David Davis forced to row back on claims MPs may only be given vote on Brexit deal before Britain quits EU
Brexit Secretary David Davis has been forced to row back on his earlier claims MPs may only be given a vote on the deal pulling Britain out of the European Union after the country had quit.
The Brexit Secretary suggested on Wednesday morning the withdrawal agreement could go down to the wire, and added that it could be that the British parliament wouldn’t get a chance to examine the deal until after March 2019.
“It could be, yeah. It [vote] can’t come before we have the deal,” Mr Davis said.
But he reiterated that MPs would be able to vote on the deal before the European Parliament does so.
But Prime Minister Theresa May later appeared to contradict Mr Davis, telling MPs she was "confident" a deal would be secured in time for it to go before MPs.
Officials in the Department for Exiting the European Union then issued a statement clarifying the Brexit Secretary's comments.
A spokesman for Mr Davis said: "We are working to reach an agreement on the final deal in good time before we leave the EU in March 2019.
"Once the deal is agreed we will meet our long-standing commitment to a vote in both Houses and we expect and intend this to be before the vote in the European Parliament and therefore before we leave.
"This morning the Secretary of State was asked about hypothetical scenarios. Michel Barnier has said he hopes to get the deal agreed by October 2018 and that is our aim as well."
Parliament will be given a vote on a Brexit deal before Britain quits the European Union, a spokesman for Brexit Secretary David Davis has said.
Mr Davis also told the UK parliamentary committee focused on Brexit that a transition deal should be agreed early next year, but that a no-deal option won’t be taken off the table.
“I would be aiming to get, certainly, the outlines of it agreed – if we could – in the first quarter [of 2018] ... but it’s a negotiation,” the Brexit Secretary added.
It came as the head of the PSNI warned that a hard border on the island of Ireland could be exploited by criminals and violent dissident republicans.
Chief Superintendent George Hamilton said border technology and any staff would need to be protected, and officers doing that work could themselves become targets.
“Inevitably, you’d need to have some manifestation of the state at the border, probably in terms of people, but even in terms of technology.
“Those people and technology would need to be protected. Probably police officers in that arena may in turn become a target,” Mr Hamilton told the Northern Ireland Affairs Committee.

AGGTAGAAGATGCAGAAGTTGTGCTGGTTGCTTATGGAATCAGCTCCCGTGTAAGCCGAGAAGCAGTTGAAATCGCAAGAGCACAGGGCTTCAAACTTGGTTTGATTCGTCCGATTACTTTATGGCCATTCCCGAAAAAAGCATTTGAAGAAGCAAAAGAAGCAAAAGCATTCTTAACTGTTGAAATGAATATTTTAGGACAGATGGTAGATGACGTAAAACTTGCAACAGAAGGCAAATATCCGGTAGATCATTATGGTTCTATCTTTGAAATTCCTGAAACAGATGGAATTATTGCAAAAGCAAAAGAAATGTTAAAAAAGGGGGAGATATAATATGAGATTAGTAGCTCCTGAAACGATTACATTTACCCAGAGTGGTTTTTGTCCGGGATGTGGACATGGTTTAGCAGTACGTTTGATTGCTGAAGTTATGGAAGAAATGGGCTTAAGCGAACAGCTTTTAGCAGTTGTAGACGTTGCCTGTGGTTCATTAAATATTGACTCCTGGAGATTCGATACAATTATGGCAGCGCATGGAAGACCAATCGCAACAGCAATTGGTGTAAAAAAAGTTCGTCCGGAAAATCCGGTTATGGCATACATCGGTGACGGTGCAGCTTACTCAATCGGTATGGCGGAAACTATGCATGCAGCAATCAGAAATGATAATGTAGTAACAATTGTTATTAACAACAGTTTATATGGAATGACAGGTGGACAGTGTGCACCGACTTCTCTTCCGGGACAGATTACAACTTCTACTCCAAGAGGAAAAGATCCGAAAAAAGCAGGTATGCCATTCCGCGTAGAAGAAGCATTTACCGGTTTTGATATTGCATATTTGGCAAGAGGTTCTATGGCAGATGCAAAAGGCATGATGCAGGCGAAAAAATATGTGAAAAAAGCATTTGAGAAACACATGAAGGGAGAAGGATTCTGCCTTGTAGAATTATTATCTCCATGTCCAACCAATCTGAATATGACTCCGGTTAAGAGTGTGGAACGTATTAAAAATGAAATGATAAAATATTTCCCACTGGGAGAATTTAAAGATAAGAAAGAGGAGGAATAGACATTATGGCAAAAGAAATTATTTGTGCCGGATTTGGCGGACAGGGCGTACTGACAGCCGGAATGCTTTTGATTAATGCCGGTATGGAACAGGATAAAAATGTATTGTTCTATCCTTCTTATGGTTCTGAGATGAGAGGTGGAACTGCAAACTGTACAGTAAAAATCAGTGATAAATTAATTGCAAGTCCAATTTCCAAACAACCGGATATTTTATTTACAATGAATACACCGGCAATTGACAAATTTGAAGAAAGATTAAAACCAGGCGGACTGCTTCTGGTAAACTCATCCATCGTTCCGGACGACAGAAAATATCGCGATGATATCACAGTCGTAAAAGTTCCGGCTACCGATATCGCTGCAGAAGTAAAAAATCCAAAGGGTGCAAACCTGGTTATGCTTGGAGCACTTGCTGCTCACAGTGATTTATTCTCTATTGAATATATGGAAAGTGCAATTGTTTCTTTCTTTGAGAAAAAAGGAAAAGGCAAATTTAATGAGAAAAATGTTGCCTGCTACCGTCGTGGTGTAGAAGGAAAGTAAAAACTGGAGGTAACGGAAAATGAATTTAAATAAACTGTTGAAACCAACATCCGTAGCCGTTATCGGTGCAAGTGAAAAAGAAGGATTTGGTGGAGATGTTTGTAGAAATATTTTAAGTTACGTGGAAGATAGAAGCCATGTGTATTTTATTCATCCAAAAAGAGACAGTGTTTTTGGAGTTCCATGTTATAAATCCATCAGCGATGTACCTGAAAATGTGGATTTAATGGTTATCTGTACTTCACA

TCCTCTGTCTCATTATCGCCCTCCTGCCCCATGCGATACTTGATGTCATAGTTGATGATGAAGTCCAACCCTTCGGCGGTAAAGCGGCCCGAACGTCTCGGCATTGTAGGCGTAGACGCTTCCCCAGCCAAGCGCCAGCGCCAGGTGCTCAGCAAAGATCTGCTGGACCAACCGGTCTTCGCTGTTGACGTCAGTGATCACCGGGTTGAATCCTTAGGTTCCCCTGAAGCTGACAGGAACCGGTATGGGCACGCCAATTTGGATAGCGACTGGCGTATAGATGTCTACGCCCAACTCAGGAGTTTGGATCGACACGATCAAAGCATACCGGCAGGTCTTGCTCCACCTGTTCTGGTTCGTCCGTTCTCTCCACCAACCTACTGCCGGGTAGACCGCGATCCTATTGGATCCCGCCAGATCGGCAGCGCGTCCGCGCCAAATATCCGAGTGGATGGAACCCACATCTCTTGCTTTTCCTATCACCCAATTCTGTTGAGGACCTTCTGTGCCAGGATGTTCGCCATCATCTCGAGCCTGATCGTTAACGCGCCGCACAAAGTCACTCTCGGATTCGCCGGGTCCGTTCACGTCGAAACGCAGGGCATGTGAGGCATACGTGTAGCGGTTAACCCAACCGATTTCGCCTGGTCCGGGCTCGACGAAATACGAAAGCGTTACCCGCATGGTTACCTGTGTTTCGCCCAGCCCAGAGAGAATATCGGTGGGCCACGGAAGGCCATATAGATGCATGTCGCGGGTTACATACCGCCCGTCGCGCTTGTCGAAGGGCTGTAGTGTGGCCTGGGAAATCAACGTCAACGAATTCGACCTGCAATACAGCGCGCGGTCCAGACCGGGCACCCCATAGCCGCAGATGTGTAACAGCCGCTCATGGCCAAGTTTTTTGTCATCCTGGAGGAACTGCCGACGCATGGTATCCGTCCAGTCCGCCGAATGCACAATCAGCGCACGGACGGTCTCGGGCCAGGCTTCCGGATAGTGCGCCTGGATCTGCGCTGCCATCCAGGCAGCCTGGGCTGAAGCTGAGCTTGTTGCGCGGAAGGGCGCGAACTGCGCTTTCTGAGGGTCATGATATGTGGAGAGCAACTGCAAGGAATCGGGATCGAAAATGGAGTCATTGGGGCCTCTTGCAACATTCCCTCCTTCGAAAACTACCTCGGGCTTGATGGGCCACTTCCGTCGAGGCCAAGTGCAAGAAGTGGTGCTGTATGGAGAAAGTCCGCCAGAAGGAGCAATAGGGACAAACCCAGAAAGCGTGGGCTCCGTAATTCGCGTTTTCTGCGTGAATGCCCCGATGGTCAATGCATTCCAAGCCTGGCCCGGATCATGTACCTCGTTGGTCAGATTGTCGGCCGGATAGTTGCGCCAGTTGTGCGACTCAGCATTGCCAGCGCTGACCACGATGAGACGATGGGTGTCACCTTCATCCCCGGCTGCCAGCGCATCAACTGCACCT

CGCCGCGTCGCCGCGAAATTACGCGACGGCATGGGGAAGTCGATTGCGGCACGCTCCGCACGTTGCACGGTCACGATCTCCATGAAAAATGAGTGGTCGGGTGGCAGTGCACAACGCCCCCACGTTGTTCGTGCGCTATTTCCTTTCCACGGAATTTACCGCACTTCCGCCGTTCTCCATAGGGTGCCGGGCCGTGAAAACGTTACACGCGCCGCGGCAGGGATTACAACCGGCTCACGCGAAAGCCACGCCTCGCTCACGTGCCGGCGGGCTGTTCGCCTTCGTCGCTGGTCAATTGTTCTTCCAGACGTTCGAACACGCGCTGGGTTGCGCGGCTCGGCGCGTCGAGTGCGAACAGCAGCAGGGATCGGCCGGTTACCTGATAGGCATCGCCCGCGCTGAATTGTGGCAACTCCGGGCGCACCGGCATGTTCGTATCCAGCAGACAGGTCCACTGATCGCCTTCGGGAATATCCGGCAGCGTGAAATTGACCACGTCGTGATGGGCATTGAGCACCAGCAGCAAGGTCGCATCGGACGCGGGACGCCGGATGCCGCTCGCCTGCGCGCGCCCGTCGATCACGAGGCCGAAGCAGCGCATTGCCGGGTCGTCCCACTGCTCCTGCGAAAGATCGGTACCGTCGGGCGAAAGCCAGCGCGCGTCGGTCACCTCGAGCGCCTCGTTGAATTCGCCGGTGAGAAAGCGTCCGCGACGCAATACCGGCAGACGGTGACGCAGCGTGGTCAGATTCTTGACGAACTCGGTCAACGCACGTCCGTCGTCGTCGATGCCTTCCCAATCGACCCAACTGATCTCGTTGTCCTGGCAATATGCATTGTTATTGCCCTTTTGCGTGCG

He said the PSNI, in cooperation with the gardaí, police the border in terms of immigration and crime in an “unpredictable” and “agile” manner.
He said that even in the days of the Troubles, when there were fixed posts, the border was porous.
Mr Davis told the Exiting the European Union Committee that one of his aims was to get an outcome that “doesn’t do harm to Ireland”.
“They have got a great deal of investment in maintaining sales to us, and through us to the continent,” Mr Davis said.
He also said that it remains the British government’s position that there will be no physical border or infrastructure on the border after Brexit. He said the UK government believes that to do this, there would need to be much greater use of so-called Authorised Economic Operators.
In those cases, checks are carried out in the facilities owned by those operators by customs officials.
“There are two sides to this and it does mean that the European Union ought to agree with the Irish Republic that it can do similar things,” Mr Davis said.
The Brexit Secretary said he believes that the Government here believes that there can be no hard border if there’s no deal.
“There’s been a change of government. We haven’t really had the time to settle down, although the Prime Minister has seen the Taoiseach twice.
“The Commission has shown some degree of scepticism. We have taken the view bluntly that this is going to be completely dependent on the future relationship, which we will talk through when we get to that point.”
Mr Davis said he believed Britain would be able to seal a trade-and-customs arrangement by the end of the two-year exit process in March 2019, and that it was important to do so to avoid getting trapped in a protracted negotiation.
“It’s not a good position to get into to be still negotiating during such an arrangement,” Mr Davis said. “If we were doing the negotiation during a period of transition, I suspect what we would get offered is a year extension and another year extension, each time paying a fee.”
Mr Davis said a trade deal could be signed “a nanosecond” after Britain leaves, implying that he hoped for a more flexible approach from Brussels.